In this paper, we describe intertypic recombination in the capsid coding region of poliovirus as a novel mechanism to generate vaccine-derived variants with altered antigenic properties previously unknown in natural poliovirus isolates. Virus 31043 was identified as a Sabin-derived type 3-type 2-type 1 poliovirus recombinant with crossover junctions at nucleotides 3251 to 3258 (within the VP1 coding region) and 4988 to 4996 (within the coding region for nonstructural protein 2C).

The recombinant virus lost the attenuated and temperature-sensitive phenotypes characteristic of Sabin 3 to a significant extent. This was most likely due to direct reversion of the change at nucleotide 472 in domain V of the 5′ NCR present in the Sabin 3 strain, which affects protein translation, and to secondary site mutations at capsid residues VP2-30 and/or VP1-232, located at pentameric and protomeric interfaces in the virion, respectively. Either of these two mutations alone or both in combination may have reversed the effect of the mutation at VP3-91 in Sabin 3, which is known to have an effect on capsid assembly and which, together with the mutation at 472, is the main determinant of the attenuated and temperature-sensitive phenotypes of Sabin 3 (32). Similar secondary site mutations in capsid residues have been described in isolates from healthy vaccinees and VAPP patients (26). The recombinant virus also had a direct reversion at nucleotide 6194 (6203 in Sabin 1) in the codon for amino acid 3D-73 that has also been associated with the temperature sensitivity and attenuation phenotypes of the Sabin 1 strain (5, 8, 29, 45).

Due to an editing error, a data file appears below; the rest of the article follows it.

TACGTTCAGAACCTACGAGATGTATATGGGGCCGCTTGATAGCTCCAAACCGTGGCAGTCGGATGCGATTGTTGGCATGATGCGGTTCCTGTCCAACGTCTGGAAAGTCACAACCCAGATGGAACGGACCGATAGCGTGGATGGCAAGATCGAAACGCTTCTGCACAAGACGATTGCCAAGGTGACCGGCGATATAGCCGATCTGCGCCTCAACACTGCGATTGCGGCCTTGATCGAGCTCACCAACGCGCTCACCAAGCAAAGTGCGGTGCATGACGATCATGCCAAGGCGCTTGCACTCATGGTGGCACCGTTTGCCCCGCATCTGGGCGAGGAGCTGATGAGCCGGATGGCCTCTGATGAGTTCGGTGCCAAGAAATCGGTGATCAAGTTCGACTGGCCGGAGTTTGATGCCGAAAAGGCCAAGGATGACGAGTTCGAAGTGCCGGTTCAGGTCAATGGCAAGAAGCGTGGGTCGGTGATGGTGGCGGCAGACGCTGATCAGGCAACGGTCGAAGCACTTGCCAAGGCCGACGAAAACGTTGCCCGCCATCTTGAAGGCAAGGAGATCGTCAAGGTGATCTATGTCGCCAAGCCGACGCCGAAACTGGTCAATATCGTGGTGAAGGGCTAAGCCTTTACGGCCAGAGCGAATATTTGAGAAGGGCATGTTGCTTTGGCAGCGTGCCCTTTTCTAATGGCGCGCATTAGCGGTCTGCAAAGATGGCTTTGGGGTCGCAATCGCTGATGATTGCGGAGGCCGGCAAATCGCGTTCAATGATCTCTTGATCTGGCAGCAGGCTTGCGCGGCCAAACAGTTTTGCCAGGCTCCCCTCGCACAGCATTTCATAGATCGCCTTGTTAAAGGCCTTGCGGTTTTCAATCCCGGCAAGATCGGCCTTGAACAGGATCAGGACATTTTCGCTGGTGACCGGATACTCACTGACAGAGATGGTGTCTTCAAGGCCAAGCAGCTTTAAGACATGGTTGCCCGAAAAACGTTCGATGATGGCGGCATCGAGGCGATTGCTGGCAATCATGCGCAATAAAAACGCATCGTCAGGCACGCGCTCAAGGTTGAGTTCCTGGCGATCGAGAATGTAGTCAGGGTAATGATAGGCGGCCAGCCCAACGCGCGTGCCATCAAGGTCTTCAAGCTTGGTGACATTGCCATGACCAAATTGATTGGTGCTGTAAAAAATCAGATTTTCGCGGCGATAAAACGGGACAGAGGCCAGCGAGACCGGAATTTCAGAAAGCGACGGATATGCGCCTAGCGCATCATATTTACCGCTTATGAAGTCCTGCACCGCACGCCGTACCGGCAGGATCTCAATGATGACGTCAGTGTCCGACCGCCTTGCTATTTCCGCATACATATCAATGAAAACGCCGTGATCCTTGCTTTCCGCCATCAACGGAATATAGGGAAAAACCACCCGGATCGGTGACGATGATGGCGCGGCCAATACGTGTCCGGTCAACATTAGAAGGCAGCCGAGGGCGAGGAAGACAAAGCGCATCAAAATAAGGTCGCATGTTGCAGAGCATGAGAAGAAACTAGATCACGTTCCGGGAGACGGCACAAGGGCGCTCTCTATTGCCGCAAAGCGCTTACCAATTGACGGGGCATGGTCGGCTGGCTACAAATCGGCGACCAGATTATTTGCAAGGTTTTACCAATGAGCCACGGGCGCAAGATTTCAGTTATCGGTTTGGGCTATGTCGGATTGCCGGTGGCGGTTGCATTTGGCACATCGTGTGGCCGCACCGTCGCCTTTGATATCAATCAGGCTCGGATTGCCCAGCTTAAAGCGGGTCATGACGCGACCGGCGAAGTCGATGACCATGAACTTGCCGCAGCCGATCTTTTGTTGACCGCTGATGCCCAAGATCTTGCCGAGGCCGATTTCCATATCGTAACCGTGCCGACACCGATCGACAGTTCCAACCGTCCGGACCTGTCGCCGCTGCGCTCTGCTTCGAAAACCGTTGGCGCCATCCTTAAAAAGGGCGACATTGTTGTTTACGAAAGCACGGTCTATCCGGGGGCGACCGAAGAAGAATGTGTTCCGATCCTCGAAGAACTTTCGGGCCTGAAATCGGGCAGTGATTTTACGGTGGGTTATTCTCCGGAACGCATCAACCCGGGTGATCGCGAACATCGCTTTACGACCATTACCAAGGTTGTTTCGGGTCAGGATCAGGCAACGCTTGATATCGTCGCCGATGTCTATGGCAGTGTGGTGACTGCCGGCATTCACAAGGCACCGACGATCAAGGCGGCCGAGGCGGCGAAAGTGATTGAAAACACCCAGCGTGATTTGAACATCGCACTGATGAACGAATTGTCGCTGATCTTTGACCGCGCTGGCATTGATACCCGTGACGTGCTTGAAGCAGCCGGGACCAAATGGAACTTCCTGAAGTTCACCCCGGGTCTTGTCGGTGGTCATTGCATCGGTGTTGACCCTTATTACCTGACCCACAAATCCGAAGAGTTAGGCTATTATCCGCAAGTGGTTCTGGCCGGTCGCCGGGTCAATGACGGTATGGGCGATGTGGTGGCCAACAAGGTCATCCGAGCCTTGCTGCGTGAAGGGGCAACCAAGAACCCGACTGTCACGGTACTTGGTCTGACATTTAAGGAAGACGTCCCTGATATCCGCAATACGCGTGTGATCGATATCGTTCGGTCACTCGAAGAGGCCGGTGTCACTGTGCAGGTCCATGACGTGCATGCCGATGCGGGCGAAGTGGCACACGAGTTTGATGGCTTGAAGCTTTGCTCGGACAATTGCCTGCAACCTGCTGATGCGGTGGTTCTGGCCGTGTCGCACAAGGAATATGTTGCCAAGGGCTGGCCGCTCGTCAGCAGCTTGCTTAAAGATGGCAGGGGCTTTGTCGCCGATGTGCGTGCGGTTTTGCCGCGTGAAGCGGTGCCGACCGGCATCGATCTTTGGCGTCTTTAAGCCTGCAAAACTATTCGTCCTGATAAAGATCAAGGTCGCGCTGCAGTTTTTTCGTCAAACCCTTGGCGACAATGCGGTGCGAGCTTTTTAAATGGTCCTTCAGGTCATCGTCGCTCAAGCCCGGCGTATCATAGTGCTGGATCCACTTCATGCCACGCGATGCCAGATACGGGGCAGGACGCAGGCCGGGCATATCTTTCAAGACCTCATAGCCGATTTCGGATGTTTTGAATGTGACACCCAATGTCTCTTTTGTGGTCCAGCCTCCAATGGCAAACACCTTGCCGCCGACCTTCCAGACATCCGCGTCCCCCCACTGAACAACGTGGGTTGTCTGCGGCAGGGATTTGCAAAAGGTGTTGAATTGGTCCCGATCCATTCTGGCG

As expected, virus 31043 failed to react with MAbs specific for Sabin 3 antigenic site 3. The recombinant strain also failed to react with some site 2 antibodies, and as no mutations were found in sequences responsible for this antigenic site, it is possible that insertion of the type 2 sequence of antigenic site 3a in the capsid of virus 31043 could have had some effect on the conformation of antigenic site 2 of this virus. Single amino acid mutations in antigenic site 3 have been shown to have a partial effect on the conformation of antigenic site 2 of type 3 and type 1 Sabin mutant strains (39, 40). Virus 31043 did not express type 2 antigenic properties, as its infectivity was not neutralized by monoclonal and polyclonal sera specific for the Sabin type 2 strain. This is somewhat in agreement with the properties that have been described for Sabin intertypic chimeras generated by DNA recombination technology. The experiments have shown that whereas antigenic site 1, and to some extent antigenic site 2, could be expressed in infectious poliovirus chimeras of a different serotype, antigenic site 3 was not recreated in its native conformation (6, 27, 34, 35, 37, 38). Poliovirus antigenic variation is thought to be restricted by structural constraints and the involvement of neutralization sites in receptor binding (4, 9, 17, 18), which has been proposed as a possible explanation of why poliovirus exists in only three serotypes (17).